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Neurosci Lett. 2017 Jul 13;653:152-158. doi: 10.1016/j.neulet.2017.05.059. Epub 2017 May 29.

Blood-brain barrier disruption in diabetic mice is linked to Nrf2 signaling deficits: Role of ABCB10?

Author information

1
Department of Pharmaceutical Sciences, Texas Tech University Health Sciences Center, Amarillo, TX 79109, USA. Electronic address: ravi.sajja@ttuhsc.edu.
2
Department of Pharmaceutical Sciences, Texas Tech University Health Sciences Center, Amarillo, TX 79109, USA. Electronic address: shikha.prasad@ttuhsc.edu.
3
Department of Pharmaceutical Sciences, Texas Tech University Health Sciences Center, Amarillo, TX 79109, USA. Electronic address: sntang@gmail.com.
4
Department of Pharmaceutical Sciences, Texas Tech University Health Sciences Center, Amarillo, TX 79109, USA. Electronic address: md.a.kaisar@ttuhsc.edu.
5
Department of Pharmaceutical Sciences, Texas Tech University Health Sciences Center, Amarillo, TX 79109, USA. Electronic address: luca.cucullo@ttuhsc.edu.

Abstract

Blood-brain barrier (BBB) damage is a critical neurovascular complication of diabetes mellitus that adversely affects the CNS health and function. Previously, we showed the protective role of NF-E2 related factor-2 (Nrf2), a redox sensitive transcription factor, in regulation of BBB integrity. Given the pathogenic role of mitochondrial oxidative stress in diabetes-related microvascular complications, we focused on assessing: 1) the impact of diabetes on brain Nrf2 in correlation with BBB permeability and 2) Nrf2-dependent regulation of the mitochondrial transporter ABCB10, an essential player in mitochondrial function and redox balance at BBB endothelium. Using live animal fluorescence imaging, we demonstrated a strong increase in BBB permeability to 70kDa dextran in db/db diabetic mice that correlated with significant down-regulation of brain Nrf2 protein. Further, Nrf2 gene silencing in human BBB endothelial cells markedly suppressed ABCB10 protein, while Nrf2 activation by sulforaphane up-regulated ABCB10 expression. Interestingly, ABCB10 knockdown resulted in a strong-induction of Nrf2 driven anti-oxidant responses as evidenced by increased expression of Nrf2 and its downstream targets. Nrf2 or ABCB10 silencing elevated endothelial-monocyte adhesion suggesting an activated inflammatory cascade. Thus, our results demonstrate a novel mechanism of ABCB10 regulation driven by Nrf2. In summary, Nrf2 dysregulation and ABCB10 suppression could likely mediate endothelial oxidative/inflammatory stress and BBB disruption in diabetic subjects.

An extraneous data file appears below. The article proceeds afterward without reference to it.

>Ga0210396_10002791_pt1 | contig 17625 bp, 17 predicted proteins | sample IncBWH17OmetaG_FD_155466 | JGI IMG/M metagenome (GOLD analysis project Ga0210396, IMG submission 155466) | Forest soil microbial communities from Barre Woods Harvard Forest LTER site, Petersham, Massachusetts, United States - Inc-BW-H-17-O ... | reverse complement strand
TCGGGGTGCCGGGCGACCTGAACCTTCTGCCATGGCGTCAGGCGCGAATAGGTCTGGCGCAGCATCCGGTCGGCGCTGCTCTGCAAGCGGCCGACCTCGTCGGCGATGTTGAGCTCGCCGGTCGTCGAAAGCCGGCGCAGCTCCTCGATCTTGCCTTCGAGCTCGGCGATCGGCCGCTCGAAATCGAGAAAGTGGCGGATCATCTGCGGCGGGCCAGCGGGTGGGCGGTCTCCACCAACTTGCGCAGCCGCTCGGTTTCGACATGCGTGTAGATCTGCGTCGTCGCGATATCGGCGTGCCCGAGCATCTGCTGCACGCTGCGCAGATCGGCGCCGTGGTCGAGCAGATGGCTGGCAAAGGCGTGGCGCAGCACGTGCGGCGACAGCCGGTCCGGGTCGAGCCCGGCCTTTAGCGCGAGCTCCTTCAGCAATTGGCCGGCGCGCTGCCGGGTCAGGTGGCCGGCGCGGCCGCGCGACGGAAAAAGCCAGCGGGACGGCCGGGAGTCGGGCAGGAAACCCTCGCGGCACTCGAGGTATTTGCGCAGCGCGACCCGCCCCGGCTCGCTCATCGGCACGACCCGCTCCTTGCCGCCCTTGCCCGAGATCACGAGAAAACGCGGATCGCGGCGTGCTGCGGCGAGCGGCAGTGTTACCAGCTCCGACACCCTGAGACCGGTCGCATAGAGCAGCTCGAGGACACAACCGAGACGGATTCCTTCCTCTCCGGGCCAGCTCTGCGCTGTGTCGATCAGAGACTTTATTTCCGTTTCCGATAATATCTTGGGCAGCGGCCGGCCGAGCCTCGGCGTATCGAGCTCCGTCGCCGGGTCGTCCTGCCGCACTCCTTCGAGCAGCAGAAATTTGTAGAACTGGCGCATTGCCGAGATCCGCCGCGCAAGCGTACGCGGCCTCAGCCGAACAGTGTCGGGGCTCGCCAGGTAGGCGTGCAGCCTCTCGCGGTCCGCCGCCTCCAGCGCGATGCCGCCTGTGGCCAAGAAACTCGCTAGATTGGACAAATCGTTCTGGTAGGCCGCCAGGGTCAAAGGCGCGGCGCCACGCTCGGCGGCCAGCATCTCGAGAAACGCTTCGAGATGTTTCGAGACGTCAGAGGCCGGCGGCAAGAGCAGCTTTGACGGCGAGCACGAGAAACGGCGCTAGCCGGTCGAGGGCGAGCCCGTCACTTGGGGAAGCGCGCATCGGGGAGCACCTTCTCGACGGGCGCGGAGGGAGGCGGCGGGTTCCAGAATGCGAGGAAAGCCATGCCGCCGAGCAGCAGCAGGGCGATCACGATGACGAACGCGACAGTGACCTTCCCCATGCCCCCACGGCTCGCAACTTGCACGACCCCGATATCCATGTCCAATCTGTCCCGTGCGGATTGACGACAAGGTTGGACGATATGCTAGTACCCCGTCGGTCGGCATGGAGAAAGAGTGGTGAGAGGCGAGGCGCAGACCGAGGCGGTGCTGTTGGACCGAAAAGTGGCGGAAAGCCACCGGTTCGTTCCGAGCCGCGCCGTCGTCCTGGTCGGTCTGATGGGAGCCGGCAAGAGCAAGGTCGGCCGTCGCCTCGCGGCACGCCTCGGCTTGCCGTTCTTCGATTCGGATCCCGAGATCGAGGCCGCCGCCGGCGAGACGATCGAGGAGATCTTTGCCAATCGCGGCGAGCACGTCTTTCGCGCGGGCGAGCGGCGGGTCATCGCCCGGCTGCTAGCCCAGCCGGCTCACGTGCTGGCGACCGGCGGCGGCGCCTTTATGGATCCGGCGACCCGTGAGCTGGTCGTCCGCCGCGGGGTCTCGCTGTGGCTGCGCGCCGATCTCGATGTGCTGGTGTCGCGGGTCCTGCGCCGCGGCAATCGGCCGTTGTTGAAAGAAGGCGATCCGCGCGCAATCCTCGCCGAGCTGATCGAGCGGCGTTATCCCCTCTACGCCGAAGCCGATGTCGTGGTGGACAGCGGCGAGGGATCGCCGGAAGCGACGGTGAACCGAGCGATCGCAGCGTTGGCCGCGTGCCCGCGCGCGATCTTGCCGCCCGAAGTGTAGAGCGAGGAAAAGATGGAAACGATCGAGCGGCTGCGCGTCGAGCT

KEYWORDS:

ABCB10; In vivo imaging; Leukocyte; Mitochondria; Oxidative stress; db/db mice

PMID:
28572033
PMCID:
PMC5520987
DOI:
10.1016/j.neulet.2017.05.059
[Indexed for MEDLINE]
Free PMC Article

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